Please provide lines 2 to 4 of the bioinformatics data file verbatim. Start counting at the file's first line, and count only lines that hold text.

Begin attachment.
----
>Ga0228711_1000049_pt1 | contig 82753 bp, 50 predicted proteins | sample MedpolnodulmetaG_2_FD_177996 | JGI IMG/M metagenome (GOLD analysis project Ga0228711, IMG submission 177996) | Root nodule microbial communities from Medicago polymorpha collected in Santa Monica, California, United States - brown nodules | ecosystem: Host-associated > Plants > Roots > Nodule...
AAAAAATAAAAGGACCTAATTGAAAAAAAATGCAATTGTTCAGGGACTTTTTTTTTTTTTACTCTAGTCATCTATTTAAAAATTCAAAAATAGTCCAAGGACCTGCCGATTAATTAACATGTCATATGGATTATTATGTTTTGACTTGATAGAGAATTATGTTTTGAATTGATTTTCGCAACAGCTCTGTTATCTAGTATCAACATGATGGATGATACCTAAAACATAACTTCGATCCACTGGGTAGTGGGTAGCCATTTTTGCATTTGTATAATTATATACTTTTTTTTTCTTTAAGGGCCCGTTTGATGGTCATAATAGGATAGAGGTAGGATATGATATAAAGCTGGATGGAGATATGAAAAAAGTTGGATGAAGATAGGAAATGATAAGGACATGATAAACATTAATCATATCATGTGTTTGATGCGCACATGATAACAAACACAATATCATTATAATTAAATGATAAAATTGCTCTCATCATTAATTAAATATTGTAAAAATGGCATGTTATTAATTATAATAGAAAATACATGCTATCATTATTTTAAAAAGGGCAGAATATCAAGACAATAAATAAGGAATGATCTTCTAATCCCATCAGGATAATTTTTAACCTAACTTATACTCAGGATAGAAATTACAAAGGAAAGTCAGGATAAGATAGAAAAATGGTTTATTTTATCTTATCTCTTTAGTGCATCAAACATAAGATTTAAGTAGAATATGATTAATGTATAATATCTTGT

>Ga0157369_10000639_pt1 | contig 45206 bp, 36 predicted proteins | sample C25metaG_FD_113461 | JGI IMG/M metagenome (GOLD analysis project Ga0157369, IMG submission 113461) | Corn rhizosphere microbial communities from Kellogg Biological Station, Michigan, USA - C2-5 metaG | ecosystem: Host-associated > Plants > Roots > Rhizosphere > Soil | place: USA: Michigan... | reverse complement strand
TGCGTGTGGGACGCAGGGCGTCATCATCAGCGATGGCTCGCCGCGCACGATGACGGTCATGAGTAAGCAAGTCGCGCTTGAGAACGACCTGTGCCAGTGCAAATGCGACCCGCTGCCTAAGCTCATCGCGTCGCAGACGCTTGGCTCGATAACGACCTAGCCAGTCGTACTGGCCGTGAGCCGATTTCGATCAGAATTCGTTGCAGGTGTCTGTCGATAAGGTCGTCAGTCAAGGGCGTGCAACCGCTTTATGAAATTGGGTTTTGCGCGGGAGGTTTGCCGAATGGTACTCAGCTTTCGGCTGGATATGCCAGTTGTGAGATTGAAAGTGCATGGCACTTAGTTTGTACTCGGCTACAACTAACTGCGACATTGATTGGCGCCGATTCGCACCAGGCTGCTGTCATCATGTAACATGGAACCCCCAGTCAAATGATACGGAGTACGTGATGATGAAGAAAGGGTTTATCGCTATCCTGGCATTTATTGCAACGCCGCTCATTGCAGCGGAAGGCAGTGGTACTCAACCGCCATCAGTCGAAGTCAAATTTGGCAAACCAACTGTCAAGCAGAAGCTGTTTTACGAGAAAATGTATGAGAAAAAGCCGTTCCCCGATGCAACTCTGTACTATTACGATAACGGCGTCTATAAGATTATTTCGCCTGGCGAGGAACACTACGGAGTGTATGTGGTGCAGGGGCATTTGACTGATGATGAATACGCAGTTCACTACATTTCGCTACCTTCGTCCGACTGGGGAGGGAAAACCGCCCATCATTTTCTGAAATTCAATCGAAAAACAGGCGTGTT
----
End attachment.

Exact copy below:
AAAAAATAAAAGGACCTAATTGAAAAAAAATGCAATTGTTCAGGGACTTTTTTTTTTTTTACTCTAGTCATCTATTTAAAAATTCAAAAATAGTCCAAGGACCTGCCGATTAATTAACATGTCATATGGATTATTATGTTTTGACTTGATAGAGAATTATGTTTTGAATTGATTTTCGCAACAGCTCTGTTATCTAGTATCAACATGATGGATGATACCTAAAACATAACTTCGATCCACTGGGTAGTGGGTAGCCATTTTTGCATTTGTATAATTATATACTTTTTTTTTCTTTAAGGGCCCGTTTGATGGTCATAATAGGATAGAGGTAGGATATGATATAAAGCTGGATGGAGATATGAAAAAAGTTGGATGAAGATAGGAAATGATAAGGACATGATAAACATTAATCATATCATGTGTTTGATGCGCACATGATAACAAACACAATATCATTATAATTAAATGATAAAATTGCTCTCATCATTAATTAAATATTGTAAAAATGGCATGTTATTAATTATAATAGAAAATACATGCTATCATTATTTTAAAAAGGGCAGAATATCAAGACAATAAATAAGGAATGATCTTCTAATCCCATCAGGATAATTTTTAACCTAACTTATACTCAGGATAGAAATTACAAAGGAAAGTCAGGATAAGATAGAAAAATGGTTTATTTTATCTTATCTCTTTAGTGCATCAAACATAAGATTTAAGTAGAATATGATTAATGTATAATATCTTGT

>Ga0157369_10000639_pt1 | contig 45206 bp, 36 predicted proteins | sample C25metaG_FD_113461 | JGI IMG/M metagenome (GOLD analysis project Ga0157369, IMG submission 113461) | Corn rhizosphere microbial communities from Kellogg Biological Station, Michigan, USA - C2-5 metaG | ecosystem: Host-associated > Plants > Roots > Rhizosphere > Soil | place: USA: Michigan... | reverse complement strand
TGCGTGTGGGACGCAGGGCGTCATCATCAGCGATGGCTCGCCGCGCACGATGACGGTCATGAGTAAGCAAGTCGCGCTTGAGAACGACCTGTGCCAGTGCAAATGCGACCCGCTGCCTAAGCTCATCGCGTCGCAGACGCTTGGCTCGATAACGACCTAGCCAGTCGTACTGGCCGTGAGCCGATTTCGATCAGAATTCGTTGCAGGTGTCTGTCGATAAGGTCGTCAGTCAAGGGCGTGCAACCGCTTTATGAAATTGGGTTTTGCGCGGGAGGTTTGCCGAATGGTACTCAGCTTTCGGCTGGATATGCCAGTTGTGAGATTGAAAGTGCATGGCACTTAGTTTGTACTCGGCTACAACTAACTGCGACATTGATTGGCGCCGATTCGCACCAGGCTGCTGTCATCATGTAACATGGAACCCCCAGTCAAATGATACGGAGTACGTGATGATGAAGAAAGGGTTTATCGCTATCCTGGCATTTATTGCAACGCCGCTCATTGCAGCGGAAGGCAGTGGTACTCAACCGCCATCAGTCGAAGTCAAATTTGGCAAACCAACTGTCAAGCAGAAGCTGTTTTACGAGAAAATGTATGAGAAAAAGCCGTTCCCCGATGCAACTCTGTACTATTACGATAACGGCGTCTATAAGATTATTTCGCCTGGCGAGGAACACTACGGAGTGTATGTGGTGCAGGGGCATTTGACTGATGATGAATACGCAGTTCACTACATTTCGCTACCTTCGTCCGACTGGGGAGGGAAAACCGCCCATCATTTTCTGAAATTCAATCGAAAAACAGGCGTGTT